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Re: content: url() is bad

From: Boris Zbarsky <bzbarsky@MIT.EDU>
Date: Mon, 12 Apr 2004 15:47:29 -0500
Message-ID: <407B0061.6050104@mit.edu>
To: Ian Hickson <ian@hixie.ch>
Cc: www-style@w3.org

Ian Hickson wrote:
> Yes. In the last published draft, the syntax was such that you could
> specify a list of single <uri>s followed by a single "compound" entry.
> People want (apparently) to be able to do the fallback thing even with
> compound entries, though.

Makes sense to me.

> ...but when would you ever want a single image on its own _not_ to be a
> replaced element?

   h1 { content: "foo" }
   h1 { content: url(foo) }

Should both be replaced elements?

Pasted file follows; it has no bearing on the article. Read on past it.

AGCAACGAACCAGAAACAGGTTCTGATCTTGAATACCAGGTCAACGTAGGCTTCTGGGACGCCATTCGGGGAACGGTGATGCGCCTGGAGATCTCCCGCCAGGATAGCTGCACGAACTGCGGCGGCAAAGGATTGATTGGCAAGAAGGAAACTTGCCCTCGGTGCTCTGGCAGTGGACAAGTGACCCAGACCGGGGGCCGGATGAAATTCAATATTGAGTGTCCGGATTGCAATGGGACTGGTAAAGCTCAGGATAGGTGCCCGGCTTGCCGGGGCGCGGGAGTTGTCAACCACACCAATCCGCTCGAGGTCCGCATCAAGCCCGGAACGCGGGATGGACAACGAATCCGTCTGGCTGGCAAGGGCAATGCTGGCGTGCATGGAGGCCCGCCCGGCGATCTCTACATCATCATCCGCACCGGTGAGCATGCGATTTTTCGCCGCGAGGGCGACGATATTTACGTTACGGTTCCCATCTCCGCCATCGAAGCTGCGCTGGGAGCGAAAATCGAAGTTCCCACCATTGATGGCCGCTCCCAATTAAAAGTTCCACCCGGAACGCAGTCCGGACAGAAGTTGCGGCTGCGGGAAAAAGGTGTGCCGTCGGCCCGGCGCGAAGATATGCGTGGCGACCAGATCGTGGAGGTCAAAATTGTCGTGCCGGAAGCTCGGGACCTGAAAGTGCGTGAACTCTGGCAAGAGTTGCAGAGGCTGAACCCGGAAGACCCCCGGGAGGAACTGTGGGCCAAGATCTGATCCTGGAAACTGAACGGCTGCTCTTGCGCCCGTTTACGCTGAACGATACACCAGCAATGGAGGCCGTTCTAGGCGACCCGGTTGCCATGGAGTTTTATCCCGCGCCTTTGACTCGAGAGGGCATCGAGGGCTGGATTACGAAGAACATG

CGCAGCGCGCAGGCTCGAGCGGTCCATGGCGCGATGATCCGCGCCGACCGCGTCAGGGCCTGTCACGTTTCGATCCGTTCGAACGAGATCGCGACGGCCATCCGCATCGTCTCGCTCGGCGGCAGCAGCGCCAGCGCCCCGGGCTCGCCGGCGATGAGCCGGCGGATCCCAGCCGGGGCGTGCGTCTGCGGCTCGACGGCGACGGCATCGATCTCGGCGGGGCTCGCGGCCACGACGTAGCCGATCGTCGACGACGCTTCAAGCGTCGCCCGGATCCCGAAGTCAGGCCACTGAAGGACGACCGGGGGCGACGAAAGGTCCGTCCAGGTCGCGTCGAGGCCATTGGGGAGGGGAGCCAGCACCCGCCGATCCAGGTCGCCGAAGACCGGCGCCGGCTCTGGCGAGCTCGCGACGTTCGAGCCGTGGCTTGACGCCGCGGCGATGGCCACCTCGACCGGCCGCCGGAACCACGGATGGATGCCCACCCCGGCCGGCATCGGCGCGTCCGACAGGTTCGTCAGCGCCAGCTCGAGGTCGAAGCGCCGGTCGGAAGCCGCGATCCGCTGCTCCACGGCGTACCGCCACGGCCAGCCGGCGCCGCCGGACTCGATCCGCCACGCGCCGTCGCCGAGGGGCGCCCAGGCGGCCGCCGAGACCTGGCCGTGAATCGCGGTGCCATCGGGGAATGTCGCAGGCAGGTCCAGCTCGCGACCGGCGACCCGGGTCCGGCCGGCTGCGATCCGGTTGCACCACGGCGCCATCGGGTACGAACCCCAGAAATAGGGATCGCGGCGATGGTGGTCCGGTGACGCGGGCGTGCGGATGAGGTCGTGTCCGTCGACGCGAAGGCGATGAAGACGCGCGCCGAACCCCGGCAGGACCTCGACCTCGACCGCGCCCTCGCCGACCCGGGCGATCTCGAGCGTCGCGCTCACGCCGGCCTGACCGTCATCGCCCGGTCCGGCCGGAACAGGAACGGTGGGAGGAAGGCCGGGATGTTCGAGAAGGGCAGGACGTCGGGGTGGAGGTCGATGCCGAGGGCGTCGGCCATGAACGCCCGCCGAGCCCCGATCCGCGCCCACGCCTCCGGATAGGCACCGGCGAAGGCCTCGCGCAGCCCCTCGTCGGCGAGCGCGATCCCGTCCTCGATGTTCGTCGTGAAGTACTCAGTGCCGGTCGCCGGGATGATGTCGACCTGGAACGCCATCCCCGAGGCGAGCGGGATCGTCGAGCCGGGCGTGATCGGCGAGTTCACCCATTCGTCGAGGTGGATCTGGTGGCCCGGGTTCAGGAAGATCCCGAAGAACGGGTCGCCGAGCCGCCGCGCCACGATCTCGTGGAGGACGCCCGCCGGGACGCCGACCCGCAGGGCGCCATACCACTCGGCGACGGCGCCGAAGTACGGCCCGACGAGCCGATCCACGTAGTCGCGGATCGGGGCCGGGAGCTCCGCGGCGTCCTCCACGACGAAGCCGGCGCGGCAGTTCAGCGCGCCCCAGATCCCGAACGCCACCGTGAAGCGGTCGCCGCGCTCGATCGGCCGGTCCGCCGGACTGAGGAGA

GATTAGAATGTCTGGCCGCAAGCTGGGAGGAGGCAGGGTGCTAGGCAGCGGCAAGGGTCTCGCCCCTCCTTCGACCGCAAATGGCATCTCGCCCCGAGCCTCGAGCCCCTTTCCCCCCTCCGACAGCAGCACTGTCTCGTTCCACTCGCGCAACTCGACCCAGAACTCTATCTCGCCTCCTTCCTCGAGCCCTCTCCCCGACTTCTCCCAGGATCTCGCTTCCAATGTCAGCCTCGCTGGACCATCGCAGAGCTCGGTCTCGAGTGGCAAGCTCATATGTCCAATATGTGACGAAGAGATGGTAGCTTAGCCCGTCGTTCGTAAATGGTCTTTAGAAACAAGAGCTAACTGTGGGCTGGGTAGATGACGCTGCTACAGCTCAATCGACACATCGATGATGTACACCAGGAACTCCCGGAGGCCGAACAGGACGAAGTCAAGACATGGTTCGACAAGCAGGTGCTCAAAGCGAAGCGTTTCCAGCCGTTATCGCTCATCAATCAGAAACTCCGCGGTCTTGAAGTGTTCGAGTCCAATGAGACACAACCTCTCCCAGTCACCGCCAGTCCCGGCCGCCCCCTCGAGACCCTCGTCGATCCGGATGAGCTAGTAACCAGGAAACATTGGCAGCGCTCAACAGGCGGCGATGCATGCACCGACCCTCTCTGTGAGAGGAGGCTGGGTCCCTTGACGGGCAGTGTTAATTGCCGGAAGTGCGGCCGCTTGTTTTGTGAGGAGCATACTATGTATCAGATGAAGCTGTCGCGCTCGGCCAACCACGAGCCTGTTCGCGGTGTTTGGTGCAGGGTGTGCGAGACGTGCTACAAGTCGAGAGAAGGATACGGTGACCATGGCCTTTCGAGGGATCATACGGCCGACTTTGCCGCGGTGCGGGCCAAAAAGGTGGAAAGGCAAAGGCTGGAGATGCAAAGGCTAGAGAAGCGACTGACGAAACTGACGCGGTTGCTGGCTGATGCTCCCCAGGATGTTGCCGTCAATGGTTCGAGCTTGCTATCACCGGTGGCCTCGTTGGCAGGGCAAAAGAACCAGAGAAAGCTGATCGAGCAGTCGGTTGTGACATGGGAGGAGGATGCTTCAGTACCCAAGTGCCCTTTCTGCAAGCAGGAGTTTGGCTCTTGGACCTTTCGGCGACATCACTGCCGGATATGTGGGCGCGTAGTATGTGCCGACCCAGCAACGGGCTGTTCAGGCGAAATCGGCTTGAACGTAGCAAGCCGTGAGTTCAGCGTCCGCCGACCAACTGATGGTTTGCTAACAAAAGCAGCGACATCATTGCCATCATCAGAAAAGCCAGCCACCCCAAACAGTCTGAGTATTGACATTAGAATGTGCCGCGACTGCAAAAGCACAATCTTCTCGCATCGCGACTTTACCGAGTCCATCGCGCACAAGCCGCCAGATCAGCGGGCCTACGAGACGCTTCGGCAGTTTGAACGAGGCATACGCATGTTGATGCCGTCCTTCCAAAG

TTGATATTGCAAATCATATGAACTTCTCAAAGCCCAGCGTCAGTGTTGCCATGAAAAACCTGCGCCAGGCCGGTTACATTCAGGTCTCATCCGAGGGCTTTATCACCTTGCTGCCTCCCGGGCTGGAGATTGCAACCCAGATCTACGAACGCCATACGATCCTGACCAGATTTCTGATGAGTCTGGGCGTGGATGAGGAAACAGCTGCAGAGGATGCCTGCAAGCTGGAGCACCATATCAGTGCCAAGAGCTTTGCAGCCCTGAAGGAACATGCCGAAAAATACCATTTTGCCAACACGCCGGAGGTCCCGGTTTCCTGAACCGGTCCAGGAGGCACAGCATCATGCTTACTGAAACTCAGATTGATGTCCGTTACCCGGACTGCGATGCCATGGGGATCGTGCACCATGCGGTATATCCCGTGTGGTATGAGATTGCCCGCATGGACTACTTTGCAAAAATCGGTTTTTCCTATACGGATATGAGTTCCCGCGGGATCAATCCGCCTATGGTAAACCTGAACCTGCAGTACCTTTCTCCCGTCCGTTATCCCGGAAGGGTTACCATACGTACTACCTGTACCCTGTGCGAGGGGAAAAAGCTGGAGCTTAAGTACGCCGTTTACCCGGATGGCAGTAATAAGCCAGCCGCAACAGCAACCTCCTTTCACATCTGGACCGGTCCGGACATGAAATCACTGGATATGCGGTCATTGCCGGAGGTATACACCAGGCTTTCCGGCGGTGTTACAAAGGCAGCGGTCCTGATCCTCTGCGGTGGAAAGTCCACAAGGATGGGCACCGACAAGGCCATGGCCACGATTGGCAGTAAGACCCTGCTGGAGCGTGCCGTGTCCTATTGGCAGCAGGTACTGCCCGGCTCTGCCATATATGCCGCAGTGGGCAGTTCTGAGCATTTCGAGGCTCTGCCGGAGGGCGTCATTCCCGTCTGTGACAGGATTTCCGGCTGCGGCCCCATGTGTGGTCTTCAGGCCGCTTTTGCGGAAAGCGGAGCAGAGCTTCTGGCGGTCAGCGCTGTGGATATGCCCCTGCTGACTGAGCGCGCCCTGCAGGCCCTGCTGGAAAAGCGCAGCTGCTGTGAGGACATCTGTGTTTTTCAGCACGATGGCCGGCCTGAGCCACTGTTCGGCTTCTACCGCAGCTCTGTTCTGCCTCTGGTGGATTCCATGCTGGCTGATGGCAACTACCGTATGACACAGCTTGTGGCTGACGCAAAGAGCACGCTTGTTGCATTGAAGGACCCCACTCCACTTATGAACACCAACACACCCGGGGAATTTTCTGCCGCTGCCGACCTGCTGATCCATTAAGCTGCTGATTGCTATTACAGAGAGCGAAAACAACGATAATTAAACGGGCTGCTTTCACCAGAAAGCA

If so, why does that make sense for |content: "foo"|?  If it does not, 
then why is it more important that it make sense for url(foo) than for 
"foo"?

If they should not both be replaced elements, why are we using the same 
property for two things that are conceptually totally different for 
authors and require two totally separate implementations?

> Agreed, which is why I responded to Anne's suggestion that 'contents'
> should always be a fallback -- the problem is, I just realised, that that
> is not compatible with CSS2 'content' on :before/:after.

CSS2 content on before/after is rather underspecified, so I'm pretty 
sure that just about anything we do will be "compatible" (in that it 
should agree in all the "easy" cases).

-Boris
Received on Monday, 12 April 2004 16:48:02 GMT

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